The recent flooding in the mid-state has pointed out some of the glaring problems with South Carolina’s infrastructure. Even before the floods, the issue of deteriorating roads has been foremost, with discussion about how to fund road repairs. This isn’t a new problem, though. The question about how to develop and maintain adequate infrastructure is not a “one and done” proposition. First there was the King’s Road and Great Wagon Road, then in the 1820s it was the development of the Santee Canal and the State Road. The development, maintenance, and funding of an adequate means of transportation was, and always will continue to be an issue.
In the last post I made a few comments about the roads around Greenville – basically trails that connected town to town. The condition of those roads was often appalling. This was true for the entire country around the turn of 20th century. The automobile was just taking off, but getting anywhere proved to be a challenge. Thus, the Good Roads Movement was born. Continue reading “In Search of Good Roads for South Carolina”
My late father-in-law had a problem with Greenville. He grew up in the wilds of Idaho along the Salmon River. However, he spent most of his adult life in large western cities, namely Los Angeles, where the streets are laid out in neat, tidy grids. Greenville’s streets always left him bewildered.
Whenever he gave me trouble about my hometown, I would reply that it makes perfect sense – Laurens Road goes to Laurens, Augusta Road goes to Augusta, etc. While that’s true, there are lots of other…questionable routes, and I could see how someone not from here would be very confused. Greenville’s streets are based on an early 19th Century design, and that pattern STILL influences our traffic. Continue reading “The Streets of Greenville”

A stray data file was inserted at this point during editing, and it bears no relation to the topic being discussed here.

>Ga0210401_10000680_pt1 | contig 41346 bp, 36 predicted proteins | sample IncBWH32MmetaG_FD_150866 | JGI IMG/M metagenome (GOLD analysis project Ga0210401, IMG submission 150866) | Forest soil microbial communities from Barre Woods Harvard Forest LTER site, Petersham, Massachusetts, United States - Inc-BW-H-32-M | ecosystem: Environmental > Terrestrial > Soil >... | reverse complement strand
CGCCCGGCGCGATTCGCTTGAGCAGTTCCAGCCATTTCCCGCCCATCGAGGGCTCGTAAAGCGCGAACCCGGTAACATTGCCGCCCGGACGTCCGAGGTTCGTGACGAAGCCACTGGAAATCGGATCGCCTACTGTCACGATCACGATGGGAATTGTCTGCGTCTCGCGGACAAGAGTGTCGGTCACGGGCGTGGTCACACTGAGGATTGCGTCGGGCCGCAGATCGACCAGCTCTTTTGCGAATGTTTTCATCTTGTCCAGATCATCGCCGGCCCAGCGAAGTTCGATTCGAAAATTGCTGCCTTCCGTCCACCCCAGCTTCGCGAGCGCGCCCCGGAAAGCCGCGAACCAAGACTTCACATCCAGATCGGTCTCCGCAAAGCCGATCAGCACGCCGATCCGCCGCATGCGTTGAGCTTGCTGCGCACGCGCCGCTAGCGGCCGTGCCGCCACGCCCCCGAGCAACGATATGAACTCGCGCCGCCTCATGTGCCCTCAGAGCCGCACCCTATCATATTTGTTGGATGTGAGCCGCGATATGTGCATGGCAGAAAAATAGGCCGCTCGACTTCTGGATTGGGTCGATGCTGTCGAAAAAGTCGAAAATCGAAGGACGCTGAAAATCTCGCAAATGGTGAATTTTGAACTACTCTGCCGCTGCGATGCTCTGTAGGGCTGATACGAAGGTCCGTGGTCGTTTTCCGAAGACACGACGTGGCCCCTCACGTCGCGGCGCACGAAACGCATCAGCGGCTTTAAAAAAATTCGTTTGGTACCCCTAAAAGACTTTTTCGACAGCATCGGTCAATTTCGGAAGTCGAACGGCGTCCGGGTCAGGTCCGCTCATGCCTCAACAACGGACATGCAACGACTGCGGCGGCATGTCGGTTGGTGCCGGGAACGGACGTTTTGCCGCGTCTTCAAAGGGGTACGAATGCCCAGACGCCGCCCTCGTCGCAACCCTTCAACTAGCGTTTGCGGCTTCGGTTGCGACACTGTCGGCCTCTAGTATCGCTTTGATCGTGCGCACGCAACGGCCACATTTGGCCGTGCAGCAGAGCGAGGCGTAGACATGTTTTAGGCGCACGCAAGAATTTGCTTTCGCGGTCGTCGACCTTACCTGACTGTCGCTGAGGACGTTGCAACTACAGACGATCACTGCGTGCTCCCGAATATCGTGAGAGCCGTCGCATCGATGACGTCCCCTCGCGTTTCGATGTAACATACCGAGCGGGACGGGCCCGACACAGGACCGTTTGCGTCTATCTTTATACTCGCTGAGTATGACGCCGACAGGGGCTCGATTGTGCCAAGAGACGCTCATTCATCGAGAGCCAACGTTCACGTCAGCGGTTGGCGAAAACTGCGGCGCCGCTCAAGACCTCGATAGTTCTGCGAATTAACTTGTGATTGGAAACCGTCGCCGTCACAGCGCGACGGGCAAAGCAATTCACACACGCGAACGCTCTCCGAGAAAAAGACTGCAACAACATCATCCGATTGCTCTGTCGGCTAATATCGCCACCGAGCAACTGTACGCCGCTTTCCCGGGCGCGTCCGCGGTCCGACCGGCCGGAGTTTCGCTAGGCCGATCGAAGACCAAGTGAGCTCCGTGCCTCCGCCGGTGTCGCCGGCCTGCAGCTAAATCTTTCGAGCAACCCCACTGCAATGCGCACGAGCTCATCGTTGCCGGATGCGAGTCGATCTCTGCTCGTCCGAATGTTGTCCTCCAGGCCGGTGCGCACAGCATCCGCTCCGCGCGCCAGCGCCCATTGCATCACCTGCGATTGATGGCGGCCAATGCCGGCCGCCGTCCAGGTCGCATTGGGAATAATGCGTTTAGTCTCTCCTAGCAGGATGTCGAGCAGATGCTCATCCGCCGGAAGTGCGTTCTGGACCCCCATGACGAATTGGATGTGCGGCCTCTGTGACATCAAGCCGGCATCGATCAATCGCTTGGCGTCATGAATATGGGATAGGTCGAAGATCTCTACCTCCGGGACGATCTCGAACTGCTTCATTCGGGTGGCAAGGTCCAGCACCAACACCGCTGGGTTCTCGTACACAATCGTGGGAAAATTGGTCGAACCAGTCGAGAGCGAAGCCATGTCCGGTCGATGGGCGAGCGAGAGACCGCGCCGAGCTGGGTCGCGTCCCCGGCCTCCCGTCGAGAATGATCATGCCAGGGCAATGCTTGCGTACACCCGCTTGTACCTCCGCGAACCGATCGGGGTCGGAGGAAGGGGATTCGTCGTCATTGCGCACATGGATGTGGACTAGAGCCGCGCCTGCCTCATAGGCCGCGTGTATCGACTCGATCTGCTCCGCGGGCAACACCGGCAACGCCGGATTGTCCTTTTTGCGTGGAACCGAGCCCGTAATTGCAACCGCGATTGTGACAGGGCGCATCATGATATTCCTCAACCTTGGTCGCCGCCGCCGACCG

Laura has a birthday coming up, but finding a time to celebrate has been problematic. We had decided to go a getaway the weekend before her birthday, but nature dealt us a blow. Our original plans were to head to Charleston and visit the ACE Basin, then head up to Beidler Forest. Obviously, with all of the flooding in the lower part of the state, that wasn’t going to happen. Instead, we decided to head north. I got us tickets for the Great Smoky Mountains Railroad. Turned out to be a peak fall color weekend, and a great getaway, even though it wasn’t Charleston. Continue reading “Blue Ridge Getaway”
The week had been absolutely beautiful. After the rains of last week this was a welcome change. Now we had clear October skies, the kind that make me love fall. It was also warm, and seemed like the perfect opportunity for a paddling trip.
I ran down my list of easy solo paddling venues. There were a couple that piqued my interest, but what I really wanted to do was paddle up to Hooker Falls on Cascade Lake. I was hoping that fall colors would make for some scenic kayaking. Continue reading “Fall Paddle on Cascade Lake”